Court junks estafa case vs Wellmed owner, officials
Aileen Cerrudo • August 5, 2019 • 596
The Quezon City Regional Trial Court (RTC) has dismissed the estafa case against the owner and several officials of Wellmed Dialysis Center due to a technicality.
Branch 219 of the Quezon City RTC sided with the motion of Wellmed owner Bryan Sy to dismiss the complex crime of estafa filed by the National Bureau of Investigation (NBI) and the Philippine Health Insurance Corporation (PhilHealth).
The case was filed by whistleblowers, Liezel Aileen de Leon, Edwin Roberto, and others due to anomalous PhilHealth transactions.
However, the Quezon City RTC said this does not mean the accused are innocent.
“Finally, the court emphasizes that the dismissal of these cases has nothing to do with the guilt or innocence of the accused,” according to Judge Janet Abergos-Samar of the Quezon City RTC Branch 219.
Meanwhile, the lawyer of the two whistleblowers, former Presidential Spokesperson Harry Roque said in a statement the dismissal “will derail all efforts to cleanse PhilHealth preparatory to the implementation of the Universal Health Care Law, which I authored in the 17th Congress.”
“The whistle blowers remain firm in their conviction to expose the truth and to seek justice for the Filipino people,” he added.—AAC (with reports from Mai Bermudez)
MANILA, Philippines — President Rodrigo Duterte has directed state insurer Philippine Health Insurance Corporation (PhilHealth) to make premium contributions voluntary for overseas Filipino workers (OFWs) due to mounting complaints from Filipinos here and abroad.
The President wants to ensure that no further load will be added to OFWs at this time of health and financial crisis brought about by the coronavirus disease (COVID-19) pandemic.
“Nag-issue po ng direktiba ang ating Presidente sa Philhealth para gawing boluntaryo ang pagbabayad ng OFWs ng Philhealth premiums, [The President has already directed PhilHealth to make payment for PhilHealth contributionrs for OFWs voluntary,]” Roque confirmed.
Roque, being one of the principal authors of the Universal Health Care Act during his time as Representative of Kabayan Partylist in the 17th Congress, stressed that there was no provision on his version of the law that orders mandatory additional premium contribution among OFWs.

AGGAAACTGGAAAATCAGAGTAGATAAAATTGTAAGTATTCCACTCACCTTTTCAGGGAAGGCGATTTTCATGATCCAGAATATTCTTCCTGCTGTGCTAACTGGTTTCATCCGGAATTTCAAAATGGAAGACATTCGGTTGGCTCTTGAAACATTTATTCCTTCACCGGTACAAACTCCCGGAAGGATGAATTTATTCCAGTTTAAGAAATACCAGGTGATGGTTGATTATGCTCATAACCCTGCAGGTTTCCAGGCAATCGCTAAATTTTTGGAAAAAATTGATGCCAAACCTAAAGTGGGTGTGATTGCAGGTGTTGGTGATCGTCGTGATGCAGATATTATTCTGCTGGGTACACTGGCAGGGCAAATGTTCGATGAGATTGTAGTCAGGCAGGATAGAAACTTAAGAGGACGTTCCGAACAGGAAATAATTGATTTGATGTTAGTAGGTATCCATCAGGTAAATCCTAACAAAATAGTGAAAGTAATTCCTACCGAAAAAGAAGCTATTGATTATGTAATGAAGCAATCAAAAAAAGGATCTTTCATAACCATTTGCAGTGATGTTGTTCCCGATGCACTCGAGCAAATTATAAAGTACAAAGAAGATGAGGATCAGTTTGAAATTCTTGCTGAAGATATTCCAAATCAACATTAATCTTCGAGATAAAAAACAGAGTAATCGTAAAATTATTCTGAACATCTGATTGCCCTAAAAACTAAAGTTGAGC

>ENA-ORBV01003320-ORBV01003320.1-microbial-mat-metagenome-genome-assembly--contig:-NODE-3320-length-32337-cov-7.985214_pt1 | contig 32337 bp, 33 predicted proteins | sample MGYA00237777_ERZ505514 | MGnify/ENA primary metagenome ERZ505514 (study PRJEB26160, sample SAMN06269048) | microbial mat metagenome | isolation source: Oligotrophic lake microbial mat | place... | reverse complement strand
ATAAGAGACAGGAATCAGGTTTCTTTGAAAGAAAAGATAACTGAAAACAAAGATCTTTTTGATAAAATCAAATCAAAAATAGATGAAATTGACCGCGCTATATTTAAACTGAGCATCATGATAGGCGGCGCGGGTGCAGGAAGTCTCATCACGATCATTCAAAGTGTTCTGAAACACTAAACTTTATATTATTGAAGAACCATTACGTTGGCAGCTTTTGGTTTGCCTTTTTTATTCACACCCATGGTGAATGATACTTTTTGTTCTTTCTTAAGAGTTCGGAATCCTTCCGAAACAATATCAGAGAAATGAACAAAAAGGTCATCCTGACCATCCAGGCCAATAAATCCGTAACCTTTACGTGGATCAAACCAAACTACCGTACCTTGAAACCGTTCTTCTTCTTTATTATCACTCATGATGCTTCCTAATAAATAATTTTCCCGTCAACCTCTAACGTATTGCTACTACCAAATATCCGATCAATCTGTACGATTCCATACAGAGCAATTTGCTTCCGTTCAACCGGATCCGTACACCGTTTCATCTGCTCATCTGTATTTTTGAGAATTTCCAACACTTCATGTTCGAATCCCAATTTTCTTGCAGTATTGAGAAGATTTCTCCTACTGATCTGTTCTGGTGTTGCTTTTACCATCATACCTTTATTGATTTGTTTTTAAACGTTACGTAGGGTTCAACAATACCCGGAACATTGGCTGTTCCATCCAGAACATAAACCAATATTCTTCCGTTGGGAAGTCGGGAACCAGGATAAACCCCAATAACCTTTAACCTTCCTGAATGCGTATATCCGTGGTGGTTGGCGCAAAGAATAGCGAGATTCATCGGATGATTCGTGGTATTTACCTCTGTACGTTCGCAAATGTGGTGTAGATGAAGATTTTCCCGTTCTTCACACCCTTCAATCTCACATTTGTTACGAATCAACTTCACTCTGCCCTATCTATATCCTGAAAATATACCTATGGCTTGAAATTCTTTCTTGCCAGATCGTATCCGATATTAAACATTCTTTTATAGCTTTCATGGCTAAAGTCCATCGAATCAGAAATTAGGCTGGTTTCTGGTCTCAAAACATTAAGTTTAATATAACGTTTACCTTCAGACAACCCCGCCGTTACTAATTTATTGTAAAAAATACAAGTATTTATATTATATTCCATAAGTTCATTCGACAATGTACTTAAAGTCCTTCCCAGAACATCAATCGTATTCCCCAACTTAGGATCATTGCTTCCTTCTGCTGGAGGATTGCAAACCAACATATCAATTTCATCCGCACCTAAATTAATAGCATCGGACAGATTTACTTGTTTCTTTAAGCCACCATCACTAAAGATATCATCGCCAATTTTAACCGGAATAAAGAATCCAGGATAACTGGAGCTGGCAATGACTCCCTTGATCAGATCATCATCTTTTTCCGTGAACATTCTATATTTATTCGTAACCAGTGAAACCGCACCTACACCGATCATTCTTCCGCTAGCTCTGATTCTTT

He added that it was PhilHealth that included such provision as it is the one that crafted the implementing rules and regulations (IRR) of the said law.
Roque also clarified that PhilHealth premiums will only increase by 0.5%, and not 3%.
“Wala po sa batas na nagsasabi na dapat patawan ang mga OFWs ng karagdagang premiums sa pamamaraan na nais ipatupad ng Philhealth, [Mandatory payment of premium contributions for OFWs was not included in the original version the way PhilHealth wants it to happen,]” Roque.
“Iyan po ay nasa implementing rules and regulations, [They included it in the implementing rules and regulations,]” he added.
Roque also clarified that the Overseas Workers Welfare Administration (OWWA) and the Philippine Overseas Employment Administration (POEA) do not require payments of PhilHealth premiums prior to processing of Overseas Employment Certificate (OEC). MNP (with inputs from Rosalie Coz)
MANILA, Philippines – The Philippine Health Insurance Corporation (Philhealth) on Monday clarified that all collections of contribution have been temporarily suspended amid the crisis brought about by the spread of novel coronavirus disease (COVID-19).